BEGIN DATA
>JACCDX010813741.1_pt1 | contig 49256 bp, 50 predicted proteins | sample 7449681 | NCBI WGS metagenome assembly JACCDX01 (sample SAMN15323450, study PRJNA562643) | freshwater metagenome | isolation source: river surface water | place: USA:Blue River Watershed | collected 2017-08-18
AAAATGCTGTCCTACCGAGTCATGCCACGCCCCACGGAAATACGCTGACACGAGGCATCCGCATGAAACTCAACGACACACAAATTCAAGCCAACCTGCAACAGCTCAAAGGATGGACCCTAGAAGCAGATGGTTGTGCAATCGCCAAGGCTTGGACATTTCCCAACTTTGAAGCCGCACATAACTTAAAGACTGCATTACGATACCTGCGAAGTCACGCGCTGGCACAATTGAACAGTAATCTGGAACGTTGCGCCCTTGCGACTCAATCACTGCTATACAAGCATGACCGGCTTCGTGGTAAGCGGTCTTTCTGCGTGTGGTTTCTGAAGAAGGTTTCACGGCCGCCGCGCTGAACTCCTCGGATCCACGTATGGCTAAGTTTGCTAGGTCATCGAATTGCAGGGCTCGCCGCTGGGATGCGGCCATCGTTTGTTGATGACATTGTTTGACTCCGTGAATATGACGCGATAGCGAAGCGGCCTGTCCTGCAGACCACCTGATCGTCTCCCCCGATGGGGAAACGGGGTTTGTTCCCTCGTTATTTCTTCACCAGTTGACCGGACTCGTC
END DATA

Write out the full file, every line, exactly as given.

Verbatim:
>JACCDX010813741.1_pt1 | contig 49256 bp, 50 predicted proteins | sample 7449681 | NCBI WGS metagenome assembly JACCDX01 (sample SAMN15323450, study PRJNA562643) | freshwater metagenome | isolation source: river surface water | place: USA:Blue River Watershed | collected 2017-08-18
AAAATGCTGTCCTACCGAGTCATGCCACGCCCCACGGAAATACGCTGACACGAGGCATCCGCATGAAACTCAACGACACACAAATTCAAGCCAACCTGCAACAGCTCAAAGGATGGACCCTAGAAGCAGATGGTTGTGCAATCGCCAAGGCTTGGACATTTCCCAACTTTGAAGCCGCACATAACTTAAAGACTGCATTACGATACCTGCGAAGTCACGCGCTGGCACAATTGAACAGTAATCTGGAACGTTGCGCCCTTGCGACTCAATCACTGCTATACAAGCATGACCGGCTTCGTGGTAAGCGGTCTTTCTGCGTGTGGTTTCTGAAGAAGGTTTCACGGCCGCCGCGCTGAACTCCTCGGATCCACGTATGGCTAAGTTTGCTAGGTCATCGAATTGCAGGGCTCGCCGCTGGGATGCGGCCATCGTTTGTTGATGACATTGTTTGACTCCGTGAATATGACGCGATAGCGAAGCGGCCTGTCCTGCAGACCACCTGATCGTCTCCCCCGATGGGGAAACGGGGTTTGTTCCCTCGTTATTTCTTCACCAGTTGACCGGACTCGTC